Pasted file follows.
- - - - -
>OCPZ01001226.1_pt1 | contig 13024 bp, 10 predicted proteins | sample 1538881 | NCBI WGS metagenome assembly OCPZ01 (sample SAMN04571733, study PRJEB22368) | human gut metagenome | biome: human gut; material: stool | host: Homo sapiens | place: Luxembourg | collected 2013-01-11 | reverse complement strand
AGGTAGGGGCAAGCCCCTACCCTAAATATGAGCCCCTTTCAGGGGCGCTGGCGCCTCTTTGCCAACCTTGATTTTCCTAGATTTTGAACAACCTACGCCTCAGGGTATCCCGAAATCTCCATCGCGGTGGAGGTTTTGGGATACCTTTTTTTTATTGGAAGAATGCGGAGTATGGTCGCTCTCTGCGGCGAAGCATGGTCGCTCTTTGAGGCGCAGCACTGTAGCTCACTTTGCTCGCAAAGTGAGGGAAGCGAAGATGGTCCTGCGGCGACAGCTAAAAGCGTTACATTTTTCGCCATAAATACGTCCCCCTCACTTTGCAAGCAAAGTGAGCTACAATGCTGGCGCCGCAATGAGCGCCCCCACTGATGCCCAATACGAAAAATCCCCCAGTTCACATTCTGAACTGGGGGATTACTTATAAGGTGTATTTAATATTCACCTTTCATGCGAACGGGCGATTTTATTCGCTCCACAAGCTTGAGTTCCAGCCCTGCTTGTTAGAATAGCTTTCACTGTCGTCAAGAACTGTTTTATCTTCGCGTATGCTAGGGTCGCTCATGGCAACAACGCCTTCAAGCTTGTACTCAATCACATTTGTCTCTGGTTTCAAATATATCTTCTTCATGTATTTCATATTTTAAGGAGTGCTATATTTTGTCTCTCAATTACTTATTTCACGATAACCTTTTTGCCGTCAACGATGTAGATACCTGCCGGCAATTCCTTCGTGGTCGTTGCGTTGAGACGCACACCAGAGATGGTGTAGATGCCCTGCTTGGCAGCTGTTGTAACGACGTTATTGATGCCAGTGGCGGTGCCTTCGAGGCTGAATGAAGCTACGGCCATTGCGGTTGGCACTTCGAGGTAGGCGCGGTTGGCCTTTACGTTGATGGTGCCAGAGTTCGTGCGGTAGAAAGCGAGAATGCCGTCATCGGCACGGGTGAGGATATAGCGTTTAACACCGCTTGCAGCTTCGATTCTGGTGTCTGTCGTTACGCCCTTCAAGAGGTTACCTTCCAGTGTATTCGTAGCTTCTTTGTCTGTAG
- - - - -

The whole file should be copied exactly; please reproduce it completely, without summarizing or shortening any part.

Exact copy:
>OCPZ01001226.1_pt1 | contig 13024 bp, 10 predicted proteins | sample 1538881 | NCBI WGS metagenome assembly OCPZ01 (sample SAMN04571733, study PRJEB22368) | human gut metagenome | biome: human gut; material: stool | host: Homo sapiens | place: Luxembourg | collected 2013-01-11 | reverse complement strand
AGGTAGGGGCAAGCCCCTACCCTAAATATGAGCCCCTTTCAGGGGCGCTGGCGCCTCTTTGCCAACCTTGATTTTCCTAGATTTTGAACAACCTACGCCTCAGGGTATCCCGAAATCTCCATCGCGGTGGAGGTTTTGGGATACCTTTTTTTTATTGGAAGAATGCGGAGTATGGTCGCTCTCTGCGGCGAAGCATGGTCGCTCTTTGAGGCGCAGCACTGTAGCTCACTTTGCTCGCAAAGTGAGGGAAGCGAAGATGGTCCTGCGGCGACAGCTAAAAGCGTTACATTTTTCGCCATAAATACGTCCCCCTCACTTTGCAAGCAAAGTGAGCTACAATGCTGGCGCCGCAATGAGCGCCCCCACTGATGCCCAATACGAAAAATCCCCCAGTTCACATTCTGAACTGGGGGATTACTTATAAGGTGTATTTAATATTCACCTTTCATGCGAACGGGCGATTTTATTCGCTCCACAAGCTTGAGTTCCAGCCCTGCTTGTTAGAATAGCTTTCACTGTCGTCAAGAACTGTTTTATCTTCGCGTATGCTAGGGTCGCTCATGGCAACAACGCCTTCAAGCTTGTACTCAATCACATTTGTCTCTGGTTTCAAATATATCTTCTTCATGTATTTCATATTTTAAGGAGTGCTATATTTTGTCTCTCAATTACTTATTTCACGATAACCTTTTTGCCGTCAACGATGTAGATACCTGCCGGCAATTCCTTCGTGGTCGTTGCGTTGAGACGCACACCAGAGATGGTGTAGATGCCCTGCTTGGCAGCTGTTGTAACGACGTTATTGATGCCAGTGGCGGTGCCTTCGAGGCTGAATGAAGCTACGGCCATTGCGGTTGGCACTTCGAGGTAGGCGCGGTTGGCCTTTACGTTGATGGTGCCAGAGTTCGTGCGGTAGAAAGCGAGAATGCCGTCATCGGCACGGGTGAGGATATAGCGTTTAACACCGCTTGCAGCTTCGATTCTGGTGTCTGTCGTTACGCCCTTCAAGAGGTTACCTTCCAGTGTATTCGTAGCTTCTTTGTCTGTAG